By Staci Donegan
The COVID-19 (coronavirus) pandemic, which is affecting countries around the globe, has also impacted Savannah’s housing market, as buyers and sellers adjust to the new reality of social distancing, sheltering in place and economic instability.
Mayor Van Johnson issued a shelter-in-place directive for the City of Savannah, effective as of 11:59 p.m. tonight (March 24). Area residents are still working to understand the impact of the mandate on local businesses.
Prior to the shelter-in-place directive, real estate listings were still being shown and properties were still being bought and sold. The overall showing volume decreased in Savannah over the past two weeks, but we still saw activity in the market. With the new shelter-in-place order issued, it will be more difficult to conduct business in Savannah.
Markets in Flux
Right now, all real estate markets across the United States are in flux. Some markets still have a significant number of transactions occurring, while other markets are seeing transactions fall apart.
According to a National Association of Realtors survey dated March 16-17, 48 percent of real estate agents indicated that buyer interest has decreased due to the coronavirus outbreak and 16 percent of agents indicated that sellers have removed homes from the market due to COVID-19. I wonder what those survey results would look like today or even a week from now. Clearly we are in uncharted territory.
There is no way to predict what is going to happen in the future, since we’ve never experienced a pandemic on this scale that’s caused the entire country to shut down and our city to shelter in place. We have no reference point to look at what occurred the last time this happened, like we might with a hurricane or a natural disaster.
Disrupting Sales Patterns
The spring is typically an active home buying season, as families prepare to move during the summer break when school is out of session. Spring is also a time when out-of-town buyers like to schedule time to come to Savannah to check out the real estate market and to see what’s available. However, the coronavirus is altering the “normal” real estate cycle and disrupting traditional sales patterns.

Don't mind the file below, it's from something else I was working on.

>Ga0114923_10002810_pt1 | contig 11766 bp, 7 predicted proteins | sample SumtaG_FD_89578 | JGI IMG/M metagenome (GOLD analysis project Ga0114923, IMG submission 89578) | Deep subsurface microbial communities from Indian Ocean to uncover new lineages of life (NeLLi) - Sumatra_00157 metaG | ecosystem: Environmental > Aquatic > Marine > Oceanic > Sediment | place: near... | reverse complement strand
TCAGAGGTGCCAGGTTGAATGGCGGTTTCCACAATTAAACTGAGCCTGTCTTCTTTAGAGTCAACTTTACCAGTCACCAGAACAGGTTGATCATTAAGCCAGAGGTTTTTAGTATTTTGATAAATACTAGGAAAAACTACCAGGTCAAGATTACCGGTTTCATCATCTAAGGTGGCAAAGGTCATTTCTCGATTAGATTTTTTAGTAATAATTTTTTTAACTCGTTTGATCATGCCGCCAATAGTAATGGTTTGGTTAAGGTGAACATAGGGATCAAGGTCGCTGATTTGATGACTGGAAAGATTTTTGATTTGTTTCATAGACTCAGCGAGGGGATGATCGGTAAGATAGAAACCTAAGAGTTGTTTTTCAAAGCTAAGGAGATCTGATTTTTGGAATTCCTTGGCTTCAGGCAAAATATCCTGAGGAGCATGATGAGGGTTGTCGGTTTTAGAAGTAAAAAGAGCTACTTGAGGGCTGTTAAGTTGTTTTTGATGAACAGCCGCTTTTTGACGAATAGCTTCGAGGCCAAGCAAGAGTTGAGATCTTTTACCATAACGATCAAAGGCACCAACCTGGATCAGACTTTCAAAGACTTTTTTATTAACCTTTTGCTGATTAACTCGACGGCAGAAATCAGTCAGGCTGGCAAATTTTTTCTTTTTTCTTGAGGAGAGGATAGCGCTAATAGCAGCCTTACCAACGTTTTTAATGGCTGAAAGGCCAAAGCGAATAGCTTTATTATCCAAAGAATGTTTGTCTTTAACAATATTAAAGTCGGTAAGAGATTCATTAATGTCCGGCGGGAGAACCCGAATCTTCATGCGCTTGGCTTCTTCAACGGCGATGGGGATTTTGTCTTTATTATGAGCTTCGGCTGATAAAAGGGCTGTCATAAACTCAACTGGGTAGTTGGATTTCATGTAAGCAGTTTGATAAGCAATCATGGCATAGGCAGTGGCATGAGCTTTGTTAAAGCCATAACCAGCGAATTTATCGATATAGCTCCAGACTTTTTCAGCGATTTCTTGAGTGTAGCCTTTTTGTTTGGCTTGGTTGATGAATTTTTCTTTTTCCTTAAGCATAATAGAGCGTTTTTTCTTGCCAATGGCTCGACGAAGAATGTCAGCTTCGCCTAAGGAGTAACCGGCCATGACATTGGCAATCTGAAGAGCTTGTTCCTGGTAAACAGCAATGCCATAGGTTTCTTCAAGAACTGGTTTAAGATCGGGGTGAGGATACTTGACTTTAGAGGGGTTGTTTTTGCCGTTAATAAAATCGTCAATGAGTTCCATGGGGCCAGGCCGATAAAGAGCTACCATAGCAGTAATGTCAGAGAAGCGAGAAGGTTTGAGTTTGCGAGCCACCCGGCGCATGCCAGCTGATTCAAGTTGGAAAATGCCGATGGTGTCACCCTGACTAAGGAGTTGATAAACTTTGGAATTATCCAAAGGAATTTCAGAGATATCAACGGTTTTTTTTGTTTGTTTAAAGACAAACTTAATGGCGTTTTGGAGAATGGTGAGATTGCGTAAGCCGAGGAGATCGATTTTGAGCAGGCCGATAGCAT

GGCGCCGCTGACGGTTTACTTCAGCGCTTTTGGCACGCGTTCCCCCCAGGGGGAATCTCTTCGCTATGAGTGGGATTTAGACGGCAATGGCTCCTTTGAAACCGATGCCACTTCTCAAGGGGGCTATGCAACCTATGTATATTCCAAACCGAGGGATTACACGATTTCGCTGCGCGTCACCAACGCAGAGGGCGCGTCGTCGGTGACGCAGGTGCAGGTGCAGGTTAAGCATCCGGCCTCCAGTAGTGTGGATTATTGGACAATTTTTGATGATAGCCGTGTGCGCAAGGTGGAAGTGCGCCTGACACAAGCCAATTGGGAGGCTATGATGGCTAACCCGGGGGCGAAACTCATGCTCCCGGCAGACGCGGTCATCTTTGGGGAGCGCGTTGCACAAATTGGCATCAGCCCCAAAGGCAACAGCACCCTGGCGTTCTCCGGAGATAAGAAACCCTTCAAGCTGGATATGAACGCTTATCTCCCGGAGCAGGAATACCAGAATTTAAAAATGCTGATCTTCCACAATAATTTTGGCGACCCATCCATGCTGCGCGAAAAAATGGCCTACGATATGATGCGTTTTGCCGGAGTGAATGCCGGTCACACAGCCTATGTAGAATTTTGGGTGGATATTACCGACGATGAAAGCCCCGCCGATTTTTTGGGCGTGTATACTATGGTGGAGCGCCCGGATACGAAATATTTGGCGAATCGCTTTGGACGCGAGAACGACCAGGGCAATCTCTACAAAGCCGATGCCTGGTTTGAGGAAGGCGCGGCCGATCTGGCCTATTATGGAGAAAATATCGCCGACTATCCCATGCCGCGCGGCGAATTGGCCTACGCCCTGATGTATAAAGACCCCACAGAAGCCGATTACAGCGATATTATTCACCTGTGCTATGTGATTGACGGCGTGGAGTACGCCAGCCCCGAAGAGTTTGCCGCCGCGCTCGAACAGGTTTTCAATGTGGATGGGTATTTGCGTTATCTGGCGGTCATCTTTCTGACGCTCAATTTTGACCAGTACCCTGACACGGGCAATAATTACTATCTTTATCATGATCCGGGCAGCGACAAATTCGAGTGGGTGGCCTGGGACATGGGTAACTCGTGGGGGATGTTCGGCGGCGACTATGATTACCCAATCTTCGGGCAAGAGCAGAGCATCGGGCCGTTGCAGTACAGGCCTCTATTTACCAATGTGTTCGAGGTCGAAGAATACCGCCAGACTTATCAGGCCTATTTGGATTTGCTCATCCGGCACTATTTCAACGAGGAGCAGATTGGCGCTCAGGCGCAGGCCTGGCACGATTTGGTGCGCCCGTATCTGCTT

It is important to note that Savannah is not a seasonal real estate market, like many other tourism-focused cities. People buy and sell property in Savannah throughout the year, which diminishes the impact of short-term, coronavirus-related market changes. Hopefully, later in the year, we will see an increase in sales volume that will offset the changes that are happening now.
In 2019, the housing market in Chatham County was fueled by the overall strength of the regional and national economy. Just a few weeks ago, the U.S. economy was experiencing low unemployment rates, higher wages and a robust stock market. Now, the coronavirus is putting the brakes on a hot real estate market nationwide and locally. With a shelter-in-place order issued, Savannah’s real estate market is far from “business as usual.”
Given the changes and precautions inspired by the coronavirus, the future of Savannah’s real estate market is unclear at this time. Ultimately, the long-term impact of COVID-19 still remains to be seen.